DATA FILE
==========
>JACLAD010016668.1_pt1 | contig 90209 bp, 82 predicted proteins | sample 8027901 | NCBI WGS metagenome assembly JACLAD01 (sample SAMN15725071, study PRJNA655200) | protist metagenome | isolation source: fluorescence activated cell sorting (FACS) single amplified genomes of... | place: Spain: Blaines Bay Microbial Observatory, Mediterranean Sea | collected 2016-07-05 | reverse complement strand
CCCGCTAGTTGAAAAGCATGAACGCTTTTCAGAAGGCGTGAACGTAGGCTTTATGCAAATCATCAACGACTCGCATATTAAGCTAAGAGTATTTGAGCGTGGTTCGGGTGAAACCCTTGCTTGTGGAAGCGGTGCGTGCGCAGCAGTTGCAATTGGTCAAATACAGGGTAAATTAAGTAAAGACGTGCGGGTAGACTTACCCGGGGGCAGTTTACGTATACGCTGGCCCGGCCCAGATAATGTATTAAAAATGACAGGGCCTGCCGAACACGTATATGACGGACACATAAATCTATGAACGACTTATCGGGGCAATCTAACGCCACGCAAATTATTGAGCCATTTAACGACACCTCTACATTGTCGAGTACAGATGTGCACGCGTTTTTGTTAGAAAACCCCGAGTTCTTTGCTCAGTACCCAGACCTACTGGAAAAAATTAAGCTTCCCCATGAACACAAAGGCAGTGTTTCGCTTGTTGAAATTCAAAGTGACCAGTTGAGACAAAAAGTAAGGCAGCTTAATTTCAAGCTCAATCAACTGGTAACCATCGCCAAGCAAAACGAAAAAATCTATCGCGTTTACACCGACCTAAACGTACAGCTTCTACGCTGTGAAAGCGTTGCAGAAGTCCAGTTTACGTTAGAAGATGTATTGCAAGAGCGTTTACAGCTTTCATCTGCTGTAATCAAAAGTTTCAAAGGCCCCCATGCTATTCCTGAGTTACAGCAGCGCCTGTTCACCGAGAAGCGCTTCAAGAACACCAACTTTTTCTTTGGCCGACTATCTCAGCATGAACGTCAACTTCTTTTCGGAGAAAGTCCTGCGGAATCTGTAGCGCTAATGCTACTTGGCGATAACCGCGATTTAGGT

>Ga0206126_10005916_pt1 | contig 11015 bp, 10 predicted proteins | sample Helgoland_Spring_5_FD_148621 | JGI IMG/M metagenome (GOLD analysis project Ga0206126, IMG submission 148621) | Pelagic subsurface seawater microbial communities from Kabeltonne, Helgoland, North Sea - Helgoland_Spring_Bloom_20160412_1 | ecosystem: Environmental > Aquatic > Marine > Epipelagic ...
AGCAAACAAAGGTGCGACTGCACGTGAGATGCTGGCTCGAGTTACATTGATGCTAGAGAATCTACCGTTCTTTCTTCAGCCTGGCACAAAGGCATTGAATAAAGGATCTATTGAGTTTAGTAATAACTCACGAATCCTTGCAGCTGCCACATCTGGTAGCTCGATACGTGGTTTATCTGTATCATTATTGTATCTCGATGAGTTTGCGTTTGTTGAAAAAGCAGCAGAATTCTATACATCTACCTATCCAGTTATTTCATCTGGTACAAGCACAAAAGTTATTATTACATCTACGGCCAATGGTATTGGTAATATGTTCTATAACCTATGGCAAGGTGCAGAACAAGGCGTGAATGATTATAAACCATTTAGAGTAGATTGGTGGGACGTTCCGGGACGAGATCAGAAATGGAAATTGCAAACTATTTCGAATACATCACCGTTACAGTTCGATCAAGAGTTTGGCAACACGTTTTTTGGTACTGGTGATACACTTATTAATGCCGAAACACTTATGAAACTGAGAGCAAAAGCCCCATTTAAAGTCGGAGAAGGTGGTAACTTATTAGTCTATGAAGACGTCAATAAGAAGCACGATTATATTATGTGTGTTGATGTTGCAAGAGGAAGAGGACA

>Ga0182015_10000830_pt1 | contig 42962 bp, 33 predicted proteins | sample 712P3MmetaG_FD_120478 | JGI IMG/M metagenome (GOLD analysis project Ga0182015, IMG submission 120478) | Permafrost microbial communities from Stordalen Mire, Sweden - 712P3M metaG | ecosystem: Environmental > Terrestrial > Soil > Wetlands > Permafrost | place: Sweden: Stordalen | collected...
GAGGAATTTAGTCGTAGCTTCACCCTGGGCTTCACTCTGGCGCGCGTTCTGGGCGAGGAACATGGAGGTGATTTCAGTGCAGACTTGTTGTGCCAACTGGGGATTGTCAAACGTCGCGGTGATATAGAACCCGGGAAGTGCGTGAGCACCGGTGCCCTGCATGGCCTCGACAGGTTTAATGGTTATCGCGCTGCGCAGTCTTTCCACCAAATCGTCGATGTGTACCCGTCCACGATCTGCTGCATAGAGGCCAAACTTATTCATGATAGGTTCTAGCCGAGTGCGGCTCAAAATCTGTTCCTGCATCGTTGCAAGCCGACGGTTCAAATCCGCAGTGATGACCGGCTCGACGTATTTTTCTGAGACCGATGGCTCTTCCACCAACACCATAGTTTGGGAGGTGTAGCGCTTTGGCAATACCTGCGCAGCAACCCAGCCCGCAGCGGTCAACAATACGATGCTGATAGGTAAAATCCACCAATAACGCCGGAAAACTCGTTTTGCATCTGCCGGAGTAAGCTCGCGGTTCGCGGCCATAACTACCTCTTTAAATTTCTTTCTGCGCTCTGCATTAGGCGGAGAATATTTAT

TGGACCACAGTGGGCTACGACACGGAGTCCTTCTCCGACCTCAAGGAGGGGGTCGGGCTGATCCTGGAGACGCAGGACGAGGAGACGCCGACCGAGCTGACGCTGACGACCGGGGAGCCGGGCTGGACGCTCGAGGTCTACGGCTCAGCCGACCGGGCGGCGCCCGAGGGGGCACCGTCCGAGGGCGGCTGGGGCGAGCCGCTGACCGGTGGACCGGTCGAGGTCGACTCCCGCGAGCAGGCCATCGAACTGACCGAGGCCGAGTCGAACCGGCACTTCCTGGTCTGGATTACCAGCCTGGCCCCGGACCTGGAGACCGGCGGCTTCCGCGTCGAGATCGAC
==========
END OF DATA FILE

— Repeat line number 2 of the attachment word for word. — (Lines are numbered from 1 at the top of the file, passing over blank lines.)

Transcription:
CCCGCTAGTTGAAAAGCATGAACGCTTTTCAGAAGGCGTGAACGTAGGCTTTATGCAAATCATCAACGACTCGCATATTAAGCTAAGAGTATTTGAGCGTGGTTCGGGTGAAACCCTTGCTTGTGGAAGCGGTGCGTGCGCAGCAGTTGCAATTGGTCAAATACAGGGTAAATTAAGTAAAGACGTGCGGGTAGACTTACCCGGGGGCAGTTTACGTATACGCTGGCCCGGCCCAGATAATGTATTAAAAATGACAGGGCCTGCCGAACACGTATATGACGGACACATAAATCTATGAACGACTTATCGGGGCAATCTAACGCCACGCAAATTATTGAGCCATTTAACGACACCTCTACATTGTCGAGTACAGATGTGCACGCGTTTTTGTTAGAAAACCCCGAGTTCTTTGCTCAGTACCCAGACCTACTGGAAAAAATTAAGCTTCCCCATGAACACAAAGGCAGTGTTTCGCTTGTTGAAATTCAAAGTGACCAGTTGAGACAAAAAGTAAGGCAGCTTAATTTCAAGCTCAATCAACTGGTAACCATCGCCAAGCAAAACGAAAAAATCTATCGCGTTTACACCGACCTAAACGTACAGCTTCTACGCTGTGAAAGCGTTGCAGAAGTCCAGTTTACGTTAGAAGATGTATTGCAAGAGCGTTTACAGCTTTCATCTGCTGTAATCAAAAGTTTCAAAGGCCCCCATGCTATTCCTGAGTTACAGCAGCGCCTGTTCACCGAGAAGCGCTTCAAGAACACCAACTTTTTCTTTGGCCGACTATCTCAGCATGAACGTCAACTTCTTTTCGGAGAAAGTCCTGCGGAATCTGTAGCGCTAATGCTACTTGGCGATAACCGCGATTTAGGT